On 15 July 1877 at Ss Philip & James’s Church their other daughter, Sarah Johnson married Anthony Harris, a dealer: both were then living at Heyfield’s Hut, and Sarah was able to sign her name, but not her husband.

In 1881 Thomas (66), described as a coal merchant & licensed victualler, and Ann (70) were still living at Navigation House, 13 Heyfield’s Hut, and their married daughter Sarah (39) and her husband Anthony (43) were living with them, as well as their grandson John Thomas Best. Both John and his aunt Sarah were described as assistants to Thomas Johnson, and the family also had a 14-year-old servant girl.

John Thomas Best

John Thomas Best was the eldest son of Jane Harriett Johnson, the elder daughter of Thomas & Ann Johnson. She was a seampstress living at Blackfriars Road when on 22 February 1857 she was married at Holy Trinity Church, St Ebbe’s to Albert John Best, a shoemaker who also lived in Blackfriars Road. Although she was only 18, she was described in the register as being of full age. They had the following children, with John himself born very soon after the wedding:

  • John Thomas Best (born in Angel Passage in 1857 and privately baptised by St Peter-in-the-East Church on 13 May)
  • Richard Charles Best (born in Kidlington in 1859 and baptised there on 13 November)
  • Thomas Johnson Best (born in Angel Passage in 1862 and privately baptised by St Peter-in-the-East Church on 8 October)
  • George Best (born in Jericho in 1863/4 and baptised at St Paul’s Church on 6 June 1869 at the same time as his younger sister)
  • Annie Best (born in Jericho in 1864/5 and baptised at St Paul’s Church on 6 June 1869)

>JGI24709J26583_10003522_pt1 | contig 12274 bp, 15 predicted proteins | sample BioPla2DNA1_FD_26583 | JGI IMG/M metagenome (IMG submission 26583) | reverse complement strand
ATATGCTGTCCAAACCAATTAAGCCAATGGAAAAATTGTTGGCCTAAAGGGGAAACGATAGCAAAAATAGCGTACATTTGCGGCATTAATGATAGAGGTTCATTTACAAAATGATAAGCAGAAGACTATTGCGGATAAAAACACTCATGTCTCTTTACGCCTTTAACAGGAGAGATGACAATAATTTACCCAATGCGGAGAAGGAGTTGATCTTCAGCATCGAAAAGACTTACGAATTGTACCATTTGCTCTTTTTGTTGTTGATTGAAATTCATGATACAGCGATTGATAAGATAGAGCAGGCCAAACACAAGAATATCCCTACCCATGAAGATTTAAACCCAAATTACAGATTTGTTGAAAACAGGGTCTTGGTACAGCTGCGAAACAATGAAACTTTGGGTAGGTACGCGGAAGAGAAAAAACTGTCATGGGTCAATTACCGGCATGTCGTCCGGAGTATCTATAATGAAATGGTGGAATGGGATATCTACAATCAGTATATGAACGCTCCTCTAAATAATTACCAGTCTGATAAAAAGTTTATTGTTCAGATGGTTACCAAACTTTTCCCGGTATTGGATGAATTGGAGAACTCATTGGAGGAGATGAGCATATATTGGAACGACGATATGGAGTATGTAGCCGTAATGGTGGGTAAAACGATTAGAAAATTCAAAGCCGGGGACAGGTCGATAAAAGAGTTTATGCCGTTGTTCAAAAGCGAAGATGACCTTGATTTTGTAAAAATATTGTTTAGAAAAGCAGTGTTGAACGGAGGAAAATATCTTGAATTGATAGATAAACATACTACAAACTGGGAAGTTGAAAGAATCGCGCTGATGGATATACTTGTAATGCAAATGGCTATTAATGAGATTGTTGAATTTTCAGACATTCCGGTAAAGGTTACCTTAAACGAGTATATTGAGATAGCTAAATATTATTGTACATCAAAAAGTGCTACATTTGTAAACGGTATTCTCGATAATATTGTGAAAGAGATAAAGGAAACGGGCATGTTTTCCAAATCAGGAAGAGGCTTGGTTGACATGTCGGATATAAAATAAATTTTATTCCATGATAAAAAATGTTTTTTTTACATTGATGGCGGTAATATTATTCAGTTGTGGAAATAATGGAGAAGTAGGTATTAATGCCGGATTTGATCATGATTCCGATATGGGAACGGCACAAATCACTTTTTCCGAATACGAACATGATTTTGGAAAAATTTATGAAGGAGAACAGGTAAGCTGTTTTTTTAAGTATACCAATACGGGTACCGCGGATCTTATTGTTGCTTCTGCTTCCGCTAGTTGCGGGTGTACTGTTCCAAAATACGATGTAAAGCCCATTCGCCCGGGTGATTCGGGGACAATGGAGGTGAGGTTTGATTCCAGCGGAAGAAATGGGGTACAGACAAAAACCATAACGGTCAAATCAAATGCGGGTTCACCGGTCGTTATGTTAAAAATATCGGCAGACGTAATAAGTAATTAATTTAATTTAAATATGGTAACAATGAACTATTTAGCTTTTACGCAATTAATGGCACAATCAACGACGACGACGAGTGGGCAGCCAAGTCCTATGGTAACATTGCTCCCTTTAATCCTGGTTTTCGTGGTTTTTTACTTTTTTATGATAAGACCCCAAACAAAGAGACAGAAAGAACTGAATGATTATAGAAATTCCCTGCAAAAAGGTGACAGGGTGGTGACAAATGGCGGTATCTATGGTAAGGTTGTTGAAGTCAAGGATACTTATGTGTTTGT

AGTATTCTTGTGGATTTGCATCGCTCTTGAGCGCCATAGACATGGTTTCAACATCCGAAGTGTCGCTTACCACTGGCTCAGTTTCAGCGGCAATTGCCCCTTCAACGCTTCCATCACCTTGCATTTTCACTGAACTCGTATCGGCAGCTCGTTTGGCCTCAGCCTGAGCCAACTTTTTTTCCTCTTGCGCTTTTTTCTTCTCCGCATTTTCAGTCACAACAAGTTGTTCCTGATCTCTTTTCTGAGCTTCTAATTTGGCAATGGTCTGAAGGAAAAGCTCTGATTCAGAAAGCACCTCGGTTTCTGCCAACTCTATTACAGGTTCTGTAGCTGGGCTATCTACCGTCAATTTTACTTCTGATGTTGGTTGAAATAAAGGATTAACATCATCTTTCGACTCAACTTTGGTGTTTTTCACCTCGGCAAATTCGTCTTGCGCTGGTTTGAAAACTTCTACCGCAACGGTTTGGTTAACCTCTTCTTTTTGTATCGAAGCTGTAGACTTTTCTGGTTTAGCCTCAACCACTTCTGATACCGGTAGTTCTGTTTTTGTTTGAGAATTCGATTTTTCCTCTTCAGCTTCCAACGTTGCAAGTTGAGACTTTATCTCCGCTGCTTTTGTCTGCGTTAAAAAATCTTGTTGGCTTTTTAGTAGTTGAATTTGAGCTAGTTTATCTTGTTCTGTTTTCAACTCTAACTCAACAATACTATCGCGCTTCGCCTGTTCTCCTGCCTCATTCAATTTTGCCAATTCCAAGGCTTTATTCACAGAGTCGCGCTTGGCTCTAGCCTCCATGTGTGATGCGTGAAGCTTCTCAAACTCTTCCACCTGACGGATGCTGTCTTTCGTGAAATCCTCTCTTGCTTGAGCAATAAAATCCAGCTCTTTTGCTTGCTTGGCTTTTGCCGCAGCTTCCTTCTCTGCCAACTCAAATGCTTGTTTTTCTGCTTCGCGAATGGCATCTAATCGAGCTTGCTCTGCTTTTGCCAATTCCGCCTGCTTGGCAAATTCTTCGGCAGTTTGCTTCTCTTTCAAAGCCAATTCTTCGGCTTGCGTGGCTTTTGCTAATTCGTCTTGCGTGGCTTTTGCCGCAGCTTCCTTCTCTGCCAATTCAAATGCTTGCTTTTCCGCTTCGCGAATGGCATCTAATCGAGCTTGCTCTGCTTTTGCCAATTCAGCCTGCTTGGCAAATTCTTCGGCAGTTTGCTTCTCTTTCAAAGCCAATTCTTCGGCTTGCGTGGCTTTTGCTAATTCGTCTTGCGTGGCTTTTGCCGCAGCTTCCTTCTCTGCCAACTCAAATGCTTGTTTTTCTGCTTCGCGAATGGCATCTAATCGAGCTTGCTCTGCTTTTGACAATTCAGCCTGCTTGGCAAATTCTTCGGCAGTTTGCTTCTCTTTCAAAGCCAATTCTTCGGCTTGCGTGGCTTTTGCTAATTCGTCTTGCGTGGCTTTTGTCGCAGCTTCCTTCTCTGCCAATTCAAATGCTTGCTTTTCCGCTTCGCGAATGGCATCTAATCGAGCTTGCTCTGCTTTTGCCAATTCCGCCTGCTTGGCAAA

• Albert Best (born at Albert Street, Jericho on 4 February 1870 and baptised at St Barnabas’s Church on 3 April)
  • Ada Jane Best (born in Oxford, presumably Jericho, in 1872/3)
  • Charles Best (born in Jericho on 26 April 1875 and baptised at St Barnabas’s Church on 2 August)
  • Sarah Jane Best (born in Jericho on 2 March 1878 and baptised at St Barnabas’s Church on 9 June)

The family was living at 1 Angel Passage (beside the Angel Hotel in the High Street, Oxford, in St Peter-in-the-East parish) by 1857. The 1861 census shows them still living there: Albert John Best (26) was a boot and shoe maker, living with his wife Jane (22) and their first two sons John Thomas Best (3), and Richard Charles Best (1).

The Best family had moved to 12 Nelson Street in Jericho by 1869. By 1871 their eldest son John Thomas Best had gone to live with his grandparents at Navigation House, 13 Heyfield’s Hut Lane, and he spent the rest of his life with them. In the 1881 census, when he was 22, he was described as his grandfather’s assistant.

John Best died in 1887 and was buried with his cousin:

† John Thomas Best died at Heyfield’s Hut at the age of 29 on 26 February 1887 and was buried at St Sepulchre’s Cemetery on 1 March (burial recorded in the parish register of Ss Philip & James’s and St Giles’s Church).

His death notice in Jackson’s Oxford Journal read simply: “Feb. 25, at Heyfield Hutt, Oxford, after a short illness, John Thomas Best, aged 29.”

At the time of the 1901 and 1911 censuses John Best’s parents Albert and Jane Harriett Best, née Johnson were living at 37 Canal Street in Jericho, and John’s father was still working as a bootmaker at the age of 77. His father died in Oxford at the age of 80 near the end of 1914, and his mother at the age of 84 near the end of 1923. They are likely to be buried in the St Paul (St Barnabas) section of St Sepulchre’s Cemetery.

Charles & Ann Johnson, the grandparents

Thomas Johnson

Mrs Ann Johnson, née Chaundy died at Heyford’s Hut at the age of 73 and was buried on 19 February 1882, probably in the St Giles’s section of St Sepulchre’s Cemetery.

Thomas Johnson appears to be remembered on the third side of the base of the cross of this grave (left), and may be the man of that name who died at Oxford Workhouse the age of 81 and was buried in Holy Trinity churchyard, Headington Quarry on 30 January 1897.